Of chicken pot pie, pastrami and turnips


Savannah Morning News Sunday column

Nov. 1, 2015

These days everyone seems to have a crime story – and an opinion about the city election (is it over yet?). Wait until we get to the presidential election. There is a lot to complain about. For starters there’s the dominance of the watery and tasteless turnip on the local food scene. It’s ridiculous. How many can you eat already without going to great lengths, like caramelizing them, then adding capers, lemon and parsley?

Our troubles continue. The washing machine we thought we fixed is on the fritz, again (it wants to leave random streaks on our whites), last week’s high tides and rain (not related, by the way) covered the road to Tybee, killed plants and interrupted what was to have been a glorious high tide kayak paddle off the coast of the continent.

Innocently, I forgot to bring a blanket to sit – brrr, is this supposed to be the North Pole? – In the neighborhood Starbuck’s, where I go to read the New York Times and dunk biscotti so I sat and listened to my teeth chatter. In other neighborhood news, our local Whole Foods, which charged into town on a white horse and was to change everyone’s lives, said they couldn’t consider selling the New York Times or the Savannah Morning News until “corporate and all the other stores in the chain agree.”

Erggh. Enough already. Unless you count the news from a friend in New York who writes she couldn’t send me any pickled garlic because the “guy from Sahadi’s told her they will go bad out of the fridge. Really? Pickles?? Do you believe him, Jane?”

The good news is Brighter Day Natural Foods (“not a chain but a link to the community”) celebrated its 37th birthday, bless their steady little hearts. Later in the week I rediscovered the beauty of acorn squash when I bought one off the Farm Truck 912 – and Asian pear, yummers, both underappreciated, misunderstood and locally grown. Good to know. Plus someone brought me back a sea salt/dark chocolate bar from the Georgia Aquarium.

But good news, scattered here and there, is elusive.

The day after I went to the Jewish Food Festival and brought home my annual pastrami sandwich (pastrami: kind of like corned beef but smoked and spicy) on really good rye bread (it was very tasty but with a fraction of the meat you get at, say, the Stage Deli in West Bloomfield Hills, Mi.; still I had some great mustard at home), some big pumpkin came out with the connection between meat and cancer. Like we didn’t already have our suspicions? Seriously, people, this is supposed to be big news? Can we talk about all the junk food that abounds, i.e. fake cheese, a large chocolate Oreo health shake, potatoes fried in oil that is darker than night?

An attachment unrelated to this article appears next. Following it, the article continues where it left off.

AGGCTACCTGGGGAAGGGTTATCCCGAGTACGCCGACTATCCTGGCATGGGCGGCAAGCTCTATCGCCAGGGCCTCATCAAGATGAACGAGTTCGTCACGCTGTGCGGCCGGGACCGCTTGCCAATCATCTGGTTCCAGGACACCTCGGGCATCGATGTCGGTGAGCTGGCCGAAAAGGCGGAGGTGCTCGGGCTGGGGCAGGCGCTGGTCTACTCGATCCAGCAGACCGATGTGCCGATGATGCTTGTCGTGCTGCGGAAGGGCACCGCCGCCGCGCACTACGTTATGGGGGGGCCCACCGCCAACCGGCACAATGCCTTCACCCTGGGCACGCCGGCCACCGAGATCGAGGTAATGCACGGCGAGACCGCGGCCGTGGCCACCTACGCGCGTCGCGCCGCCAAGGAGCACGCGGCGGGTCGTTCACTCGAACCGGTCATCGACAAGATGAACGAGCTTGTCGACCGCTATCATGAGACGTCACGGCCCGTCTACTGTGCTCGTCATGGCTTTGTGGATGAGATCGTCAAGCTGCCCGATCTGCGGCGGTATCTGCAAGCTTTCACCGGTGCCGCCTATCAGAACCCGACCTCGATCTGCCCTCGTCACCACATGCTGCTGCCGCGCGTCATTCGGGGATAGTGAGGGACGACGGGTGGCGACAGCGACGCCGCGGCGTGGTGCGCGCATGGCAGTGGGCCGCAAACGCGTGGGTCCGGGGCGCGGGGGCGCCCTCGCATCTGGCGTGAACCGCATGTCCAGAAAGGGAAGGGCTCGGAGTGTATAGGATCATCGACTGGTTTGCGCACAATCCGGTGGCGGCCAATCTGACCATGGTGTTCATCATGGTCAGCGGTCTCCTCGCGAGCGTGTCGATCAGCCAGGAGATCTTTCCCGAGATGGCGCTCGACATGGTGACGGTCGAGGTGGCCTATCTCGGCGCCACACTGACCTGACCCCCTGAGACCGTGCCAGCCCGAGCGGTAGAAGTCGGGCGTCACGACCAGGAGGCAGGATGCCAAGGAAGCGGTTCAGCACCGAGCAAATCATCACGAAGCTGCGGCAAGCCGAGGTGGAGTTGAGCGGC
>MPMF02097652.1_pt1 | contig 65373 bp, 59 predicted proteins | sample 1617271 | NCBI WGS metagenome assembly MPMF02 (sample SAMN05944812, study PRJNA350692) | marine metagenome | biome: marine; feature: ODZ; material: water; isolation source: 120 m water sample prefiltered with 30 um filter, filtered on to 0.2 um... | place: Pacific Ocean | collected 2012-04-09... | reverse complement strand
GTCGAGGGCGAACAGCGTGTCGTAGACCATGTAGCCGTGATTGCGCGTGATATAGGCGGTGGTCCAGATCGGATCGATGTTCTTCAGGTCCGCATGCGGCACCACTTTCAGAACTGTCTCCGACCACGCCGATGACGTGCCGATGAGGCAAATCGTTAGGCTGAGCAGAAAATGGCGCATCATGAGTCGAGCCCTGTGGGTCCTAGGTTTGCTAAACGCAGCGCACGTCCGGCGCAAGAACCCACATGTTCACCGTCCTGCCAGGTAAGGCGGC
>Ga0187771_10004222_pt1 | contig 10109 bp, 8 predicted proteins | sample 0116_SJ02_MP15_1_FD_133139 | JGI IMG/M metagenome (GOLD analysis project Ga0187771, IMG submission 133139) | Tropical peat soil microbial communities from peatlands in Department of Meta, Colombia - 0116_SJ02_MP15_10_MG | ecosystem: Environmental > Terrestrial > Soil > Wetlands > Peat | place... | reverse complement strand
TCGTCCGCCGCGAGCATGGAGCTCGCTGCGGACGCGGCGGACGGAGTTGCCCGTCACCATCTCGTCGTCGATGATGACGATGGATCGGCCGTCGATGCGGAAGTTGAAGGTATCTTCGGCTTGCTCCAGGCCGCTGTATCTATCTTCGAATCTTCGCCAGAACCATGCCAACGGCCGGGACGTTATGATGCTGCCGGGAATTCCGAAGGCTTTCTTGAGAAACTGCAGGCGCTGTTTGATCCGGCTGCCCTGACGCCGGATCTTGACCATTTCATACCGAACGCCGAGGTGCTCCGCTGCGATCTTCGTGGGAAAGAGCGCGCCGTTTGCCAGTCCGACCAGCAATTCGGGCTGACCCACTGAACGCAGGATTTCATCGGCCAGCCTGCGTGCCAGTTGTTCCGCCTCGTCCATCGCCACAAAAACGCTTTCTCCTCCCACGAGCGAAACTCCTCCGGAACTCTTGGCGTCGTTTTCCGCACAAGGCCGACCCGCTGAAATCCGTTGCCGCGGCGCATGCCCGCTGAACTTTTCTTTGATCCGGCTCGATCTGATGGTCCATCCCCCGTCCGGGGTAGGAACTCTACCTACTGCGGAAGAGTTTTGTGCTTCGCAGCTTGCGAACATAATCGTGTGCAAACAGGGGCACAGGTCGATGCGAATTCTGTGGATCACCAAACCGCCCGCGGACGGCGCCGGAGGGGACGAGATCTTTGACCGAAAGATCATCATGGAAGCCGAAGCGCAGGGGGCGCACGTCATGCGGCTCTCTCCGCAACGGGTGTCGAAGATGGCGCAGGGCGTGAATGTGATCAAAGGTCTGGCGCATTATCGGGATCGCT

(But please, please don’t take away the chicken pot pie I secretly and silently buy – and eat, without leaving the premises – at the Parker’s #31 in Ellabell, Ga., and please, Mr. Parker, please don’t ever broadcast the calories in this “delicacy.” We – I – don’t want to know, ok?)

We already know the culprit of all our miseries. PS, it’s not the word “core,” my absolute least favorite word of the decade, second only behind kegel, as in exercises, something women are supposed to be doing (it has to do with pelvic muscles. There are instructions and diagrams on the Internet if you are in the dark about this absolute must bit of knowledge. Really? Do I have to?).

No, the culprit, and I’m only serious here, is social media. Yes, we get to see the latest videos and antics of our favorite children. We get to read about Ben Affleck. We get to see photographs of the World’s Oldest Trees. But if we have any tendencies toward obsession we also get to read whole threads of “conversations” between people who are not fact checking, not framing the conversation, not holding back anything in the way of fear and fear-mongering. Yes, there is crime. Yes, there are idiots out there, both on the block and running for President.

But keeping your nose in the screen will keep you from going out of the house.

At the Jewish Food Festival a woman stopped at our little clutch of people to ask for the translation of a bit of Hebrew that accompanied some jewelry she bought. After discussion (and consultation on the screen), we decided it meant, “May you go in peace and return in peace.”

Or did it say, “Eat your turnips”?